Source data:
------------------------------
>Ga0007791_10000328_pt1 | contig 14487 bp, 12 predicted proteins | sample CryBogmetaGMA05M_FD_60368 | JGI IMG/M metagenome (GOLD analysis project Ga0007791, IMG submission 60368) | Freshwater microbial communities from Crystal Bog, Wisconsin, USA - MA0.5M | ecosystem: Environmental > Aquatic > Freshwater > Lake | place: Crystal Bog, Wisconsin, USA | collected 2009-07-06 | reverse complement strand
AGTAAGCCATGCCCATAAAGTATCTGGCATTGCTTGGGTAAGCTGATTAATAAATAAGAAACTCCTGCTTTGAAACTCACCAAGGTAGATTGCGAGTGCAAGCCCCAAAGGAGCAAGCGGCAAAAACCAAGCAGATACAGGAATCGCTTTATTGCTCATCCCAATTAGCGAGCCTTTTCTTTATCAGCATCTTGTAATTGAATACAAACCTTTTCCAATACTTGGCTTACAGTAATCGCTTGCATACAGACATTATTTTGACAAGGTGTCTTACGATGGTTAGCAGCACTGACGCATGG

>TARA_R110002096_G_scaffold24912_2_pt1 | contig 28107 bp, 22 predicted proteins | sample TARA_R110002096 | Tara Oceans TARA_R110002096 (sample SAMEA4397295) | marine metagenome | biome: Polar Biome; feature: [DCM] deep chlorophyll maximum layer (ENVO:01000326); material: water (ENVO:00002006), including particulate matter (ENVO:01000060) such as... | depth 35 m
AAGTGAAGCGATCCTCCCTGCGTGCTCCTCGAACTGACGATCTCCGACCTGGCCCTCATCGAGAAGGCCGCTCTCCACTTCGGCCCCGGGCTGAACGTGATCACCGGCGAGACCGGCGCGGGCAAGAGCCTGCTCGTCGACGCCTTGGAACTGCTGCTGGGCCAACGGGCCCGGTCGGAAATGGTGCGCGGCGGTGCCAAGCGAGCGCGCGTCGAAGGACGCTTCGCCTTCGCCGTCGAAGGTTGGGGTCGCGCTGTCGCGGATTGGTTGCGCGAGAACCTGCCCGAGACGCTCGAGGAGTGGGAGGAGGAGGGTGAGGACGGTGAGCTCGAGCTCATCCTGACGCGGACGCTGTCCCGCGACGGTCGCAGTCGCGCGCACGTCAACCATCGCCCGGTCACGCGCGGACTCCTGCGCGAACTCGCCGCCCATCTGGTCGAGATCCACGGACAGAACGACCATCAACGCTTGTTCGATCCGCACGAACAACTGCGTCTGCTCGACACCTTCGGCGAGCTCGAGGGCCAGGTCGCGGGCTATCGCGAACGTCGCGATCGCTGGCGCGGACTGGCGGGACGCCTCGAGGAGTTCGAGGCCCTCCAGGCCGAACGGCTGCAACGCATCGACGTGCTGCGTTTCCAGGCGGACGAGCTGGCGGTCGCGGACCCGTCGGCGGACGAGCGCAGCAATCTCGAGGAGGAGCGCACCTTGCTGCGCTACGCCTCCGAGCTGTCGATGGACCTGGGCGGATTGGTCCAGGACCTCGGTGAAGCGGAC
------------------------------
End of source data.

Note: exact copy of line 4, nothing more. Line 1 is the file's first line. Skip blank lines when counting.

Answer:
AAGTGAAGCGATCCTCCCTGCGTGCTCCTCGAACTGACGATCTCCGACCTGGCCCTCATCGAGAAGGCCGCTCTCCACTTCGGCCCCGGGCTGAACGTGATCACCGGCGAGACCGGCGCGGGCAAGAGCCTGCTCGTCGACGCCTTGGAACTGCTGCTGGGCCAACGGGCCCGGTCGGAAATGGTGCGCGGCGGTGCCAAGCGAGCGCGCGTCGAAGGACGCTTCGCCTTCGCCGTCGAAGGTTGGGGTCGCGCTGTCGCGGATTGGTTGCGCGAGAACCTGCCCGAGACGCTCGAGGAGTGGGAGGAGGAGGGTGAGGACGGTGAGCTCGAGCTCATCCTGACGCGGACGCTGTCCCGCGACGGTCGCAGTCGCGCGCACGTCAACCATCGCCCGGTCACGCGCGGACTCCTGCGCGAACTCGCCGCCCATCTGGTCGAGATCCACGGACAGAACGACCATCAACGCTTGTTCGATCCGCACGAACAACTGCGTCTGCTCGACACCTTCGGCGAGCTCGAGGGCCAGGTCGCGGGCTATCGCGAACGTCGCGATCGCTGGCGCGGACTGGCGGGACGCCTCGAGGAGTTCGAGGCCCTCCAGGCCGAACGGCTGCAACGCATCGACGTGCTGCGTTTCCAGGCGGACGAGCTGGCGGTCGCGGACCCGTCGGCGGACGAGCGCAGCAATCTCGAGGAGGAGCGCACCTTGCTGCGCTACGCCTCCGAGCTGTCGATGGACCTGGGCGGATTGGTCCAGGACCTCGGTGAAGCGGAC